Andy Lewis of the Quackometer tweeted a photo of a magazine called ‘What Doctors Don’t Tell You’ that, on just the front cover, boasts some very concerning health advice, while possibly encouraging a mistrust of trained health professionals. I was personally shocked that trusted high street stores would stock such a publication, and add the ‘as sold at W H Smith/Sainsbury’s/Waitrose’ authority to it that it does not warrant. Simon Singh had tweeted about it too and I asked him what he thought we, as a community, could do about this and he provided a link to the complaints page on the WH Smith’s website and I decided to submit a complaint. I encourage others who are concerned to do the same.
I don’t like to censor other people and I recognise the importance of allowing alternative opinions to be aired equally, but there is a line that this magazine has crossed with dangerous health advice such as
“Sunbathe your diabetes away”
“Unsteady Gran? It’s the drugs that cause falls, not old age”
“Asthma exclusive: ease your child’s wheezing without drugs”
“Cervical Cancer Alert: What every mother and daughter should know about the jab”
As Andy Lewis of Quackometer says
There is a very good reason that doctors do not tell you the things in this magazine – because it is nonsense, quackery, conspiratorial rubbish designed to sell vitamin pills and other useless treatments.
The email addresses you need are:
Below is what I wrote in the body of my complaint
I am extremely shocked and disappointed to see that your stores stock and sell the magazine ‘What Doctors Dont Tell You’ that provides potentially dangerous and misleading advice about a range of serious health issues. I think that you should be aware that this magazine and the organisation behind it has a reputation for unscientific and potentially dangerous health advice, which includes being highly antagonistic towards vaccinations. A quick look at the cover will reveal some of its bizarre attitudes to health. A look at the website is even more worrying, steering visitors away from mainstream medical advice. http://www.wddty.com/breast-cancer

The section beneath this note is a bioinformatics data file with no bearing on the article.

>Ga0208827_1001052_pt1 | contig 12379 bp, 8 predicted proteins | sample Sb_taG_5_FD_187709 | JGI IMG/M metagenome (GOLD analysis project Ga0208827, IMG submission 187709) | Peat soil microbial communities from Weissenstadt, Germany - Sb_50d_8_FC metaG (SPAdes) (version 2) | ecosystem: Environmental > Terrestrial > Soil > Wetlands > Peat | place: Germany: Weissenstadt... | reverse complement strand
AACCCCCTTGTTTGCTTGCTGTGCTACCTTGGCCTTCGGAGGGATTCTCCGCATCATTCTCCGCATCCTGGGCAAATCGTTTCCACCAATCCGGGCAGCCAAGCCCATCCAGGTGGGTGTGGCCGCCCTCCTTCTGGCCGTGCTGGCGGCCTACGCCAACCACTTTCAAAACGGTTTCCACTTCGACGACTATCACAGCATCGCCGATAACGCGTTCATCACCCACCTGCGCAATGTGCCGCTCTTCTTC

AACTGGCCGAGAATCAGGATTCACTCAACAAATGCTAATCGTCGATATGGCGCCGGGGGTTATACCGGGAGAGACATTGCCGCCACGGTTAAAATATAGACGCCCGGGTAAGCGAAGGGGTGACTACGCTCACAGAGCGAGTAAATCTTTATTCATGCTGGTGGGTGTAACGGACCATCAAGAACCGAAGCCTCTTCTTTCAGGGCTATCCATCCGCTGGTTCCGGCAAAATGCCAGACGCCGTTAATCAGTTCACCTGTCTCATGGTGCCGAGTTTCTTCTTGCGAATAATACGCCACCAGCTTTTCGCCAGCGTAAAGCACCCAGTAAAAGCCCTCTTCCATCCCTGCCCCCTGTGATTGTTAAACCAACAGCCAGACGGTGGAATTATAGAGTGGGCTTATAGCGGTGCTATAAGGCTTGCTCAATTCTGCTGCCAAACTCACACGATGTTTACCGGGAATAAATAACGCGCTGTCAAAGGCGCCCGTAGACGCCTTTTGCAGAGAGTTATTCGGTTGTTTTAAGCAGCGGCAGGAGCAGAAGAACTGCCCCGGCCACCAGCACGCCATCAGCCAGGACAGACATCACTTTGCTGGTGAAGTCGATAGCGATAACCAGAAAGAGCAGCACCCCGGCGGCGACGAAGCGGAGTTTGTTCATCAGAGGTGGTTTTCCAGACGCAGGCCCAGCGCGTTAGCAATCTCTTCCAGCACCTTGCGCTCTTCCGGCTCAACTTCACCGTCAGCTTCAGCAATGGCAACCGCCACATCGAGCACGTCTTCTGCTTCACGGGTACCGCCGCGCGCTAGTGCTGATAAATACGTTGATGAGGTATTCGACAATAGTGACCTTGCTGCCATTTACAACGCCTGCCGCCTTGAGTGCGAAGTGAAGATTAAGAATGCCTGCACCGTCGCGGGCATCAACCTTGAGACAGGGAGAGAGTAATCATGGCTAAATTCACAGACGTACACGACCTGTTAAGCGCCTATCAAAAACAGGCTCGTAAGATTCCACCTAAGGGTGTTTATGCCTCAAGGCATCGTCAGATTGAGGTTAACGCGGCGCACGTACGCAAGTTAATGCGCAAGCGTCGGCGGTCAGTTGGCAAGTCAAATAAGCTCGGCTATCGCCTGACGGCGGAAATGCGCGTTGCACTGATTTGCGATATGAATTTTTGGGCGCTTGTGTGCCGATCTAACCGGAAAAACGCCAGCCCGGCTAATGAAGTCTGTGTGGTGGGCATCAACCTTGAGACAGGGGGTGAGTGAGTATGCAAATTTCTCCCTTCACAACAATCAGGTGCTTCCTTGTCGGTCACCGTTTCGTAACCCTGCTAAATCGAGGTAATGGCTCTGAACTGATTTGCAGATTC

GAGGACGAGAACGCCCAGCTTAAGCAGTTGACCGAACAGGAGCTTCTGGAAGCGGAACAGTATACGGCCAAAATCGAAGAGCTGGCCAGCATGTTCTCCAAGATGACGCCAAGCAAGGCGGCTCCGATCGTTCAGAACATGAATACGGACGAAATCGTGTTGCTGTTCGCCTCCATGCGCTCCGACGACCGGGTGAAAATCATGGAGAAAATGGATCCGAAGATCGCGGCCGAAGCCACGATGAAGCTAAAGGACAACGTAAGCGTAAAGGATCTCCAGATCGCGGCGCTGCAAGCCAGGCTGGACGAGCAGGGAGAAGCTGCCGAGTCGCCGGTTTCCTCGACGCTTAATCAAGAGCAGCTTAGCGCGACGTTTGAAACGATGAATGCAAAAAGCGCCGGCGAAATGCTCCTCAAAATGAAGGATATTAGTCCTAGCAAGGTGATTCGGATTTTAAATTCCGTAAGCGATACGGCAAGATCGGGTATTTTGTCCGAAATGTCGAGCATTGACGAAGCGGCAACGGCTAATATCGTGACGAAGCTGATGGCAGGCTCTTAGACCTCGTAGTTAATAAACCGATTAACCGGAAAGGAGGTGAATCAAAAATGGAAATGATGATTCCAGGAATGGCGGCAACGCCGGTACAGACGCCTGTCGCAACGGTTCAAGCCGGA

Lynne McTaggart, who is behind the magazine and website, has come in for considerable criticism http://www.guardian.co.uk/science/2006/feb/18/infectiousdiseases.birdflu
I feel that as a trusted high street retailer you have a duty of care towards your customers, and this breaches the trust that many hold in your brand. Stocking and selling this magazine goes beyond offering customers a choice, or what they want. It provides a platform for dangerous “alternative medicine” advice that can – and does – have damaging consequences. People die every day because they ignore the advice of trained health professionals – such as their Doctors – and follow alternative advice instead. This magazine seems to promote both a mistrust of health professionals and misleading health advice. By stocking it you are giving it the authority that it does not warrant. If you truly respect your customers and the trust they have in you as a retailer you will consider taking this magazine from your shelves.